It is a detail I think many people miss, but have you noticed that the four stone crosses that top each gable of our church are uniquely different? I had noticed, but when I recently climbed the scaffolding of the new Parish Centre, I was able to photograph them. It left me wondering why those 18th century builders decided to choose a different cross for each high point of our beautiful church. Perhaps we will never truly know.
The Orthodox Cross appears above the front door. This is a style of cross portrayed by Churches of the Orthodox East, which has two and often three cross bars. All crosses, of course, have the cross bar to which Jesus' hands were nailed. Orthodox crosses often add the small crossbar above representing the sign Pilate placed on the Cross, and sometimes also or instead, another below to represent the support for Jesus' feet. Often this lower cross bar is sloped down to the left, and thus up to the right. This represents Jesus' two journeys of descent into hell and ascent into heaven.
The form we see in our cross was adopted in Byzantium, and later by the Russian Orthodox Church and especially popularised in the East Slavic countries.
The cross above the nave altar, the most central on our roof, appears to be a St Thomas' Cross. The arms of the cross have 'shoots' coming out, representing the tree of life with new life growing out from its branches. It is a very ancient style of cross used by the 'Mar Toma' or Saint Thomas Christians, often also known as Syrian Christians or Nasrani. They are centred in Kerala, in India, following the tradition that they were founded by Jesus' disciple Thomas whose apostolic mission took him to India.
At the end of the roof above the High Altar is a Celtic Cross. The Celtic cross features a nimbus or ring around the central point of the cross. It emerged in Ireland and Britain in the early Middle Ages. A nimbus represents a cloud, ring or halo, which in the art of ancient mythologies surrounded the presence or the head of a sacred being. So it is that placing it centrally on a Christian cross represents the divinity of the one who hung upon it.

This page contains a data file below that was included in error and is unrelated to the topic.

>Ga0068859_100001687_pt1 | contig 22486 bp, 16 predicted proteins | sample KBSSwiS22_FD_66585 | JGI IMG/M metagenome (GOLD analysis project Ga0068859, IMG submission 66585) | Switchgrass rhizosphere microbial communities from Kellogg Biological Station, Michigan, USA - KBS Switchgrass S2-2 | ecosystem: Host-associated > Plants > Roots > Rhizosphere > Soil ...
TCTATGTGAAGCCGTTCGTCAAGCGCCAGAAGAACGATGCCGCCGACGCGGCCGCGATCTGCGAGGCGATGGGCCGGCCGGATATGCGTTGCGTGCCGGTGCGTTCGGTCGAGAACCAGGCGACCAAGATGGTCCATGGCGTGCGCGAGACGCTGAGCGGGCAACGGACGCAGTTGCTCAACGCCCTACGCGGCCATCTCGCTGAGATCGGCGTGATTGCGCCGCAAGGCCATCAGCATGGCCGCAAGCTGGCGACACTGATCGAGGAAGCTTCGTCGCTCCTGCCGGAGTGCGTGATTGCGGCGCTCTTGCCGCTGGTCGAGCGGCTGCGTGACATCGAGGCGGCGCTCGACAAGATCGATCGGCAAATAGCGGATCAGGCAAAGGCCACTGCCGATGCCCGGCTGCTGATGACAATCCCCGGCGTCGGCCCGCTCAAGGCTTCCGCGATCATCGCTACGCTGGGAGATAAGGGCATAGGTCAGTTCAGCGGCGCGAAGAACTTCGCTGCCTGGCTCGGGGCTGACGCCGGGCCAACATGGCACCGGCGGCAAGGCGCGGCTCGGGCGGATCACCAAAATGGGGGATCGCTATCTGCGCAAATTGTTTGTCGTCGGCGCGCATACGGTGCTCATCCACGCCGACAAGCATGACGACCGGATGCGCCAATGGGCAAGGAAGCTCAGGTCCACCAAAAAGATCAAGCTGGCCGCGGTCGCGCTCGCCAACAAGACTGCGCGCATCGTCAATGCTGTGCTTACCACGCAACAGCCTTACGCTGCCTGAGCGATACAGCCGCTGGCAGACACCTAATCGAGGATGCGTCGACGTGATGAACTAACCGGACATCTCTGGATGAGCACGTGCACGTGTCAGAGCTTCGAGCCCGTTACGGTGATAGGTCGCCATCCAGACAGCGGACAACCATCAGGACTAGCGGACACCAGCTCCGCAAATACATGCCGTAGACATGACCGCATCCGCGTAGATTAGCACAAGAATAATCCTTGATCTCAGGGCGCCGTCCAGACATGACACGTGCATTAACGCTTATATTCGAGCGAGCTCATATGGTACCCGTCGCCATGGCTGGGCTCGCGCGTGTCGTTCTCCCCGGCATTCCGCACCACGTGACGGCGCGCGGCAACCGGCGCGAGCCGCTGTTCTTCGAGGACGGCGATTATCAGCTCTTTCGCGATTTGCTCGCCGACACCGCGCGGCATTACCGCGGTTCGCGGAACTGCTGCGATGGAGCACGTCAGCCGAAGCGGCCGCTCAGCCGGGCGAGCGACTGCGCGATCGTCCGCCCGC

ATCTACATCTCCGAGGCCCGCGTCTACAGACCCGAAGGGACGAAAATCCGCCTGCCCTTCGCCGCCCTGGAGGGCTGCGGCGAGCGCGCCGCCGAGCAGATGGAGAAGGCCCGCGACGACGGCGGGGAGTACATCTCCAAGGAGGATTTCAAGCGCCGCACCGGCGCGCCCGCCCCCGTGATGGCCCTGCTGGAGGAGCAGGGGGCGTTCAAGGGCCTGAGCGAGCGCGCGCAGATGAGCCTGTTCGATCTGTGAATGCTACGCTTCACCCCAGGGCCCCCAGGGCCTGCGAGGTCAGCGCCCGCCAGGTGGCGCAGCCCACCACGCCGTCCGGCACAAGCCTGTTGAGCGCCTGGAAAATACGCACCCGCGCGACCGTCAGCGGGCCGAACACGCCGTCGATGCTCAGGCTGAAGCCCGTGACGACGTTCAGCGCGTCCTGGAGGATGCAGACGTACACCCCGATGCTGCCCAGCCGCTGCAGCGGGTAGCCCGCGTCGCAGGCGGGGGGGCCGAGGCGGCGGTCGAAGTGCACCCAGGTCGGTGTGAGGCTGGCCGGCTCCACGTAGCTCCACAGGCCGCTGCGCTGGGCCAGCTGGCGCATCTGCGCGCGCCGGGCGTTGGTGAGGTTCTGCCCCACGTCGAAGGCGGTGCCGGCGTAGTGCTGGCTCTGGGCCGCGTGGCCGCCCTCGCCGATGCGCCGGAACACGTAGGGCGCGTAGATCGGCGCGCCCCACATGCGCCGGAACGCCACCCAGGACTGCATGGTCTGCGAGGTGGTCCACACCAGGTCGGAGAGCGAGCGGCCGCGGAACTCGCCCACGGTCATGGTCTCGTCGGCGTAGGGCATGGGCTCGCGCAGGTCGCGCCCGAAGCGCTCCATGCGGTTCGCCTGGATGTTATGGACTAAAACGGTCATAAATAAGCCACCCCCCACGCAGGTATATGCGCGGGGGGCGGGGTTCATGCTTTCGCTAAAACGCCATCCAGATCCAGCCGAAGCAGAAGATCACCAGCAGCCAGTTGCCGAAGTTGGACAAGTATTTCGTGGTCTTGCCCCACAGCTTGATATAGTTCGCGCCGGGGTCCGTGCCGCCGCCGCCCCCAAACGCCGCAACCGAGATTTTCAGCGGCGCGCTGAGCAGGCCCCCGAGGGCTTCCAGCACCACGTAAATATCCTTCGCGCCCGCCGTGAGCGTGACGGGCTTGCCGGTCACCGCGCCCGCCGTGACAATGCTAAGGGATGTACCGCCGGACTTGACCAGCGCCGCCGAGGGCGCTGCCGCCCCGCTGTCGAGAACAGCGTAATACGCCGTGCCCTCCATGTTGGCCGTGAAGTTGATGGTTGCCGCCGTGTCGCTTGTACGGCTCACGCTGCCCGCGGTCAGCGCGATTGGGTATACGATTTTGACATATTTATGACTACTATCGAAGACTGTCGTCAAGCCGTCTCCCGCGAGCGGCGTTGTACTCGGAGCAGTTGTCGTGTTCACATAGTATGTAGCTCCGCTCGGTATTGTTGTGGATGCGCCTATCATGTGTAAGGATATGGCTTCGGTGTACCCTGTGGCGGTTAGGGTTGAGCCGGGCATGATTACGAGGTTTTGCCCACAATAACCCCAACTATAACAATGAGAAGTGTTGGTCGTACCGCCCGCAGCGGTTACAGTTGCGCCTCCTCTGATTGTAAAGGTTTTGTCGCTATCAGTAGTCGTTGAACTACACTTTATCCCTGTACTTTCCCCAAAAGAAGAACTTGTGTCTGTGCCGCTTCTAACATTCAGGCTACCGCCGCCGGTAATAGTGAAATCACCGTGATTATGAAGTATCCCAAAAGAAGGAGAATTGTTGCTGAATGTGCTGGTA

This style of ringed cross became widespread through its use in the stone high crosses erected across the Celtic British islands, especially in regions evangelised by Irish missionaries, from the 9th through the 12th centuries.
The fourth cross, and the only one not mounted in a line running centrally from east to west, is above the Choir Vestry, facing north. It appears to be a Lazarus Cross. At the end of each arm is a trefoil, so this style of cross is sometimes called a 'trefly cross'. Originally a trefoil was a three leaved European pea plant, but in sculpture indicates a three leaved end to an extremity. The use of three rounded or pointed leaves on crosses is a Trinitarian symbol, representing Father, Son and Holy Spirit.
The name Lazarus Cross comes from the time of the Crusades, when it was combined with a green Maltese cross, to form the insignia of the Order of Saints Maurice and Lazarus. This order began in the 12th century establishing hospitals for lepers in Jerusalem, and later becoming an order of knights fighting for the Church in the Crusades. After the loss of the Crusades, the Order settled in Italy and France, and still exists today.
So our crosses represent the churches of Russia, the Caucasus, Turkey and the Middle East, India, Jerusalem, Italy, France, Britain and Ireland. The thing that immediately strikes me is that Jesus commanded the Apostles “‘Go into all the world and proclaim the good news to the whole creation.” (Mark 16:15) The origin of each cross shows how they obeyed that command. As they took the Word they proclaimed in every direction they travelled out into all the world. Each of the countries mentioned spread out like a great arc around the world – the known world of Jesus' time anyway.
So our crosses sit up there and proclaim Jesus who came for all people in all places around our globe. All should feel welcome here to hear his word and see his love expressed by us, his children. Look up, and let the message carved from stone by those Victorian era stonemasons speak to you and encourage you to take up the task our Lord gave us.
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Ven Bill Beagley
reflections and occasional thoughts (appearing in the Parish newsletter)